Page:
Twelve weeks of supplementation with 26 grams of freeze-dried wild blueberry powder (WBB), which provided 302 mg of anthocyanins, were associated with significant improvements in flow-mediated dilation (FMD), a measure of endothelial function. Improvements in systolic blood pressure were also reported.
Data published in the American Journal of Clinical Nutrition also indicated that a number of cognitive health measures were enhanced, including immediate recall and task accuracy.
“To our knowledge, this is the first study to investigate the impact of blueberry consumption on cognitive and cardiovascular function simultaneously in a group of healthy older adults,” wrote scientists.
“Long-term consumption of a dietary achievable amount of WBB was observed to enhance vascular and cognitive function in older adults and may be a plausible and cost-effective dietary-based strategy to tackle the burden of age-related cognitive decline and vascular dysfunction,” they added.
Blueberries & memory
Studies in older adults have also found potential cognitive benefits of flavonoid-rich blueberry consumption. For example, a 2017 paper published in Applied Physiology, Nutrition, and Metabolism reported that 30 ml of blueberry concentrate per day (providing 387 mg anthocyanidins) for 12 weeks was associated with “significant increases in brain activity […] in response to blueberry supplementation relative to the placebo”. The researchers also report improved working memory in their subjects (adults approximately 68 years of age).
In addition, a 2010 study led by Robert Krikorian from the University of Cincinnati Academic Health Center found that a daily drink of about 500 mL of blueberry juice was associated with improved learning and word list recall, as well as a suggestion of reduced depressive symptoms in older people with early memory problems (Journal of Agricultural and Food Chemistry, Vol. 58, No. 7, pp 3996–4000).
The London-based scientists recruited 61 healthy older adults to participate in their double-blind, parallel randomized controlled trial. The volunteers were randomly assigned to receive either 26 grams of WBB powder or placebo for 12 weeks. The dose was equivalent to 178 grams of fresh blueberries.
The results showed that FMD increased by 0.85%, while ambulatory systolic BP decreased by 3.59 mmHg.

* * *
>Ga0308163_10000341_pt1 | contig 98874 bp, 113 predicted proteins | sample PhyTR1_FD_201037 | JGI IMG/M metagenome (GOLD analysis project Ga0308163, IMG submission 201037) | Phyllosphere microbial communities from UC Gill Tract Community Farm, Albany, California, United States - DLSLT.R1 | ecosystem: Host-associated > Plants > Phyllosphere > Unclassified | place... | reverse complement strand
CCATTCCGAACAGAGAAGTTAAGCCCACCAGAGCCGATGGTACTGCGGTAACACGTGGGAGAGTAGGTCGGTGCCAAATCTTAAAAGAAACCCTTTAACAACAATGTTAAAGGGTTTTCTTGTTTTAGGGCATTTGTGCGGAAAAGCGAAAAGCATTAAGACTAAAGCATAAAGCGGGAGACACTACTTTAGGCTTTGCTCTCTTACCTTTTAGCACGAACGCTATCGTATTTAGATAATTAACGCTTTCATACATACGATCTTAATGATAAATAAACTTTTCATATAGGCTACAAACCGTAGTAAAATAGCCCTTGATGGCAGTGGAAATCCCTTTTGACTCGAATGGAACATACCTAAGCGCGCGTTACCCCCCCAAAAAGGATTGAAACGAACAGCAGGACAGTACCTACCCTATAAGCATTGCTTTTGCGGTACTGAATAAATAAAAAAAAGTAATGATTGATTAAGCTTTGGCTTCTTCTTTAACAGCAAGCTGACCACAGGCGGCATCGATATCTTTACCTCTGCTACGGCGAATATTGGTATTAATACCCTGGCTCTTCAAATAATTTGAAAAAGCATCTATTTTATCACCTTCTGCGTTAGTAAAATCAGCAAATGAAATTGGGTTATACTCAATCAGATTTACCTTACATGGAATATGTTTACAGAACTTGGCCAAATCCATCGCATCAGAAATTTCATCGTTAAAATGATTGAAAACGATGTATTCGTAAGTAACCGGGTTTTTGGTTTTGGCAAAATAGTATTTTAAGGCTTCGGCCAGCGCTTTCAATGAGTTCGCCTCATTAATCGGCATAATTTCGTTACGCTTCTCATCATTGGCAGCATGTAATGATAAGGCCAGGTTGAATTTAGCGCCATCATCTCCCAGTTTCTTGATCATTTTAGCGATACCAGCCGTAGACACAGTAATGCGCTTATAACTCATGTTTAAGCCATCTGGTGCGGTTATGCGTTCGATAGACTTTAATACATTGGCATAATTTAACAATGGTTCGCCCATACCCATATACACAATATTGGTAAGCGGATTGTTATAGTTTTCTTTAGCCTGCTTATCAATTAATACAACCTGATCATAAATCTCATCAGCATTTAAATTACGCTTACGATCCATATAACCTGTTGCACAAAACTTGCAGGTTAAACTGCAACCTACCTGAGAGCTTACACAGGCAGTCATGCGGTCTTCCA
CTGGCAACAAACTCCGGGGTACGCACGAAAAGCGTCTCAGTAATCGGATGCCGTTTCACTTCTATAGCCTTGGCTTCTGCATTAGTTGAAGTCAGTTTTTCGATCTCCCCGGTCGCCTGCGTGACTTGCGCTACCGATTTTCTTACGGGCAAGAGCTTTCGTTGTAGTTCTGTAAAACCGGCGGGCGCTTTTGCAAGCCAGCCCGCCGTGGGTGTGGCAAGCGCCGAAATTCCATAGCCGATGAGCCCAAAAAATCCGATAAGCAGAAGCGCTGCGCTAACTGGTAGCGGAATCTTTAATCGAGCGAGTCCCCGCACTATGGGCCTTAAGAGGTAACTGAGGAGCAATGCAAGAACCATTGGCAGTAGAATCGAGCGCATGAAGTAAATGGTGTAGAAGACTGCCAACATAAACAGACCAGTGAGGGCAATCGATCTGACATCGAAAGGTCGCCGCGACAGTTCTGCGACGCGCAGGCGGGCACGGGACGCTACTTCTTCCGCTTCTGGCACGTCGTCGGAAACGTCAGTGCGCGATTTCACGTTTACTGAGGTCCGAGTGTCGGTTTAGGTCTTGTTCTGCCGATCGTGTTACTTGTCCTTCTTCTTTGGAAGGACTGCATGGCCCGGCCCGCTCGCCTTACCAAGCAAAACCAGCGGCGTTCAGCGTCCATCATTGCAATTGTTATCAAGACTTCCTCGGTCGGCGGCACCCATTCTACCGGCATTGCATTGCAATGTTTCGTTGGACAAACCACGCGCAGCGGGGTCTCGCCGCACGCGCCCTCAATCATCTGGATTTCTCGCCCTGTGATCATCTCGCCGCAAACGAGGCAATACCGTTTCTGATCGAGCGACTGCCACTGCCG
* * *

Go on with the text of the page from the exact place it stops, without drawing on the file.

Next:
“The improvements seen here in vascular function have clinical significance, as according to recent meta-analyses, an 0.85% increase in FMD translates to a 8.5-11% decreased risk of developing CVD, while a decrease in BP of 3.6 mmHg would translate into a 7% lower risk of CVD events,” explained the researchers.
Improvements in episodic memory and executive function were also reported by the researchers. In particular, better immediate recall of a word list and improvement in switching accuracy, were identified as being significantly increased.
“The relatively modest improvements in episodic memory and executive function seen in our study highlights the need for further substantiation of these effects before firm conclusion on risk reduction from flavonoid-rich interventions could be drawn,” they said.
On the other hand, blueberry supplementation did not significantly change cerebral blood flow or the composition of the gut microbiota.
However, blueberry powder consumption was associated with significant increases in the alpha diversity from baseline, and increases in levels of beneficial bacteria such as Ruminiclostridium and Christensellenacea.
“This suggests that WBB (poly)phenols may reduce future cardiovascular disease (CVD) disease risk in an older population, and may improve episodic memory processes and executive functioning in older adults at risk of cognitive decline,” wrote the scientists.
“Further large-scale studies are needed to confirm the findings of this small-scale investigation, and to explore the exact mechanisms of action.”
Source: American Journal of Clinical Nutrition
Published online ahead of print, doi: 10.1016/j.ajcnut.2023.03.017
“Wild Blueberry (Poly)phenols can Improve Vascular Function And Cognitive Performance In Healthy Older Males And Females: A Double-Blind Randomized Controlled Trial”
Authors: E. Wood et al.